CriterionCast

Lionsgate Acquires The Rights To Distribute Francis Ford Coppola Releases, Including A New Edition Of Apocalypse Now

Along with re-releasing older films in the ever growing library known as The Studio Canal Collection (which includes several previous Criterion films, now out of print), The Wrap is reporting that Lionsgate has a new card up their DVD/Blu-ray distribution sleeve.



The outlet is reporting that the distributor is set to release many of the films from the canon of Francis Ford Coppola, including films like The Conversation, and Apocalypse Now (containing both versions of the film) on both DVD and Blu-ray, as well as through video-on-demand and broadcast television, as port of a new agreement announced on Monday.

Apparently the first part of the deal was Lionsgate’s release of Coppola’s last film, Tetro, and will see its next release be a new release of Apocalypse Now, which will be in high definition for the first time in its history, and will even feature a new transfer, over seen by Coppola himself. The Apocalypse Now release will include: “Apocalypse Now – The 1979 Cut‘ and ‘Apocalypse Now Redux“. The only titles they will not be releasing are the Goldfather Trilogy, which have already seen recent restorations on Blu-ray and DVD. Coppola’s adaptation of Bram Stoker’s Dracula was once available on Criterion Laserdisc, but was not mentioned in the story. It also has had a directors cut released on DVD and Blu-ray.

Personally, while I would rather see these films, as I would any film, released through Criterion, and the transfers of Lionsgate’s Studio Canal releases haven’t been the best, I do have hope for this set, particularly knowing Coppola will have his hands on it. That could be a saving grace for a company that isn’t quite the king of DVD releases, particularly of older films.

Source: The Wrap

Don’t forget about the Barnes and Noble 50% Off Sale, going on now through August 1st, 2010.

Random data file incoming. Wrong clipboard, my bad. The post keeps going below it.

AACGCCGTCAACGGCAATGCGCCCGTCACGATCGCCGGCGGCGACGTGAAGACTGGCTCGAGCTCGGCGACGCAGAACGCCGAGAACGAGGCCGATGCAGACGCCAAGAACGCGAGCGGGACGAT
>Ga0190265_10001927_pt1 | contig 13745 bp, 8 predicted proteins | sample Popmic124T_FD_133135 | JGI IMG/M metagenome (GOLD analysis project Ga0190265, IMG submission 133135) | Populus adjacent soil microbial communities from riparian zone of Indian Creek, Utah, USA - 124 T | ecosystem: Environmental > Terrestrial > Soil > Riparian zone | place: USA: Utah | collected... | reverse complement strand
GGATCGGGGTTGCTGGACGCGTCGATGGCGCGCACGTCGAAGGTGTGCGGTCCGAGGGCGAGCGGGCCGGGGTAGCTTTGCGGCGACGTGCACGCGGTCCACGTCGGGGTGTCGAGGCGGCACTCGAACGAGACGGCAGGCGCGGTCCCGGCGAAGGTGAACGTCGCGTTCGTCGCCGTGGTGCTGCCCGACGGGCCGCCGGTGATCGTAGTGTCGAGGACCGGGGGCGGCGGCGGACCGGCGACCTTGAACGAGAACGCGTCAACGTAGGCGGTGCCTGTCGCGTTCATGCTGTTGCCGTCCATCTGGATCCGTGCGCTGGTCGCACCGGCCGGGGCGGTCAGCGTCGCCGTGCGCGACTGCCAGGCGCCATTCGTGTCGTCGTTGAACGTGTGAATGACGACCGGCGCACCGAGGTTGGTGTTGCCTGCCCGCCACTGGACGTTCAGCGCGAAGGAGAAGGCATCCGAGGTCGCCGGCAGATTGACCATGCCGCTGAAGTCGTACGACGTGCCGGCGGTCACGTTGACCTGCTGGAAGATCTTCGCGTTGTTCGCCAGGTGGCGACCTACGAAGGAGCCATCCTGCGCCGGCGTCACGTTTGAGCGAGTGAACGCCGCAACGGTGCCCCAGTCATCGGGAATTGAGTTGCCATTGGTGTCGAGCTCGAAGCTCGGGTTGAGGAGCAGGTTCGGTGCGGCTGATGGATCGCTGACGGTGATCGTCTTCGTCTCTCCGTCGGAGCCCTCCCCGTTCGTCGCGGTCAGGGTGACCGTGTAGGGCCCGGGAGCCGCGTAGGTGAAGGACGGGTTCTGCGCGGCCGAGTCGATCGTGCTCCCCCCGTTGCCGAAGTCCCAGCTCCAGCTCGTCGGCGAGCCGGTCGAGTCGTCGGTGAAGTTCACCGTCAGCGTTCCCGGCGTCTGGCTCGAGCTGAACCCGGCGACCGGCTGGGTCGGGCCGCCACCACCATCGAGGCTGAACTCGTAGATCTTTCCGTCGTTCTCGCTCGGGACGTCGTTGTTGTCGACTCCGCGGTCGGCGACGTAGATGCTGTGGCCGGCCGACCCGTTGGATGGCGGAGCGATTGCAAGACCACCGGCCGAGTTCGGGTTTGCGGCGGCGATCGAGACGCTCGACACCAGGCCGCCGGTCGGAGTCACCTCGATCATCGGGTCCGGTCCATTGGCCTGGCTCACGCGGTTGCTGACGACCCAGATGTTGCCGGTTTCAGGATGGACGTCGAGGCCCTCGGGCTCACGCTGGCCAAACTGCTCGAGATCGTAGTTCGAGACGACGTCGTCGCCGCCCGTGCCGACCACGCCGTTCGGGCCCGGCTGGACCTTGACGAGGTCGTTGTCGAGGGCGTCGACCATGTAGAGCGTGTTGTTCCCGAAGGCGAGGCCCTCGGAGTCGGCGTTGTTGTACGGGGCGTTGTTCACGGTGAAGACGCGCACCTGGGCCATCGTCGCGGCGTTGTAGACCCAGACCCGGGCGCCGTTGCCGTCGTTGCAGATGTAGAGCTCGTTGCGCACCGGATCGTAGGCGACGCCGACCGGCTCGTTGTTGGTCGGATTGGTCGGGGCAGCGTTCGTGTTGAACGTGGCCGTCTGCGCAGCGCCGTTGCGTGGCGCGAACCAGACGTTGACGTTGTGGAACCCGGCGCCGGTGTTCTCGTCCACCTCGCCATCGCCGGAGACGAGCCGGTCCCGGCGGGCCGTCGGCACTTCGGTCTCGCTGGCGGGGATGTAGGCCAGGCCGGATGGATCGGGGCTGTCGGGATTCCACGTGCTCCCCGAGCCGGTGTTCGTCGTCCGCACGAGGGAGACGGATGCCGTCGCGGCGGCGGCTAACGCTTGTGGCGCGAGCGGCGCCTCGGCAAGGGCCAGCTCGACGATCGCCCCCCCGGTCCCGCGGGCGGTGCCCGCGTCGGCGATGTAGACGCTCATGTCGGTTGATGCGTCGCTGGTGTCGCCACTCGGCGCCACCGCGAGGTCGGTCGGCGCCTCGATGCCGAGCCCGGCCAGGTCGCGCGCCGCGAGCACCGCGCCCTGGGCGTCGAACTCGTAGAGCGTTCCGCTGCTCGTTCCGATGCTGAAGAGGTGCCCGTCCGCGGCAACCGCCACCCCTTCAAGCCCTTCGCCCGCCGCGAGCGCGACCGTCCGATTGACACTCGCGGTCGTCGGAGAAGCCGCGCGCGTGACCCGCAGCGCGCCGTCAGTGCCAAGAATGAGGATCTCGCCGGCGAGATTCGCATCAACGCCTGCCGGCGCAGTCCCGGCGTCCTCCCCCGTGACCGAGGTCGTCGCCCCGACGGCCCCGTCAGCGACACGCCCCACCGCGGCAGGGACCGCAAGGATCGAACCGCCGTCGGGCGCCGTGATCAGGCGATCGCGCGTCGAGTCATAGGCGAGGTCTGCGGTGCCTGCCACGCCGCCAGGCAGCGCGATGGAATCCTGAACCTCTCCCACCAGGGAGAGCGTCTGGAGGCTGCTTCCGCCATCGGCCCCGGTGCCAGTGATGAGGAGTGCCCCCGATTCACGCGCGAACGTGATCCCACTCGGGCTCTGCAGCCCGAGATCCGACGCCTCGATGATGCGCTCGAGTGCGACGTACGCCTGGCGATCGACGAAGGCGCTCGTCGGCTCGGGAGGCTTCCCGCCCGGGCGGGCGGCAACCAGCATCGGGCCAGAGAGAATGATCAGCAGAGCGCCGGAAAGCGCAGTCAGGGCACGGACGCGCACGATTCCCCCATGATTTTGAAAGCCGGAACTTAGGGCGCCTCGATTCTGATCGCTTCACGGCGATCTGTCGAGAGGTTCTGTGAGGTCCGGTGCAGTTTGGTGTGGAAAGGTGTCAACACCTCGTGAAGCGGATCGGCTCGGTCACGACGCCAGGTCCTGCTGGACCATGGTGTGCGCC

Joshua Brunsting

Josh is a critic, a member of the Online Film Critics Society, a wrestling nerd, a hip-hop head, a father, a cinephile and a man looking to make his stamp on the world, one word at a time.

5 comments

  • I think that in this case, we have nothing to fear as far as quality control is concerned. Coppola has his own post-production / restoration house, ZAP (Zoetrope Aubry Productions), and they did a top-notch job on the recent Godfather reissues. I just wish he'd restore Apocalypse Now to its proper Techniscope aspect ratio — now that we are in the HDTV era with its 16×9 screens, there's really no excuse.

  • Apocalypse Now really needs to be experienced in it's original theatrical aspect ratio so let's hope the artistic decision by the filmmakers this time is in favor of this. This title in BluRay and with the original aspect ratio (and that history making 5.1 surround sound mix) will look great on my projector and have the neighbors taking cover from the sound of the Ride of the Valkyries. A nice extra would be the original apocalyptic end titles and music as seen on the 35mm scope release prints in '79 – a great piece of cinema all by itself.

  • Holy smokes! The press release states that both versions of Apocalypse Now will be making their Blu-Ray debut in their correct 2.35 aspect ratio for the first time on home video EVER! Imagine — people whose only exposure to this masterpiece has been on DVD will now have the opportunity to see the entire frame for the first time in their lives.

    Boy, this and the remastered John Lennon CDs are going to make this a very expensive October. Lucky for me my birthday is in the same month! :)

  • There is a new technology being tested via the news portal LiveStation.com that seems very interesting. It is an image processing technology called Enhanced Depth Solutions whereby the viewer is able to perceive depth inside the screen without hardware constraint. I have found it really impressive.
    Here’s the link: http://www.livestation.com/videos

Just Announced from Criterion


This Month from Criterion

Last Month from Criterion

 

 

 

 

 

Home Video Resources

Criterion UK

Grasshopper Films

Second Run UK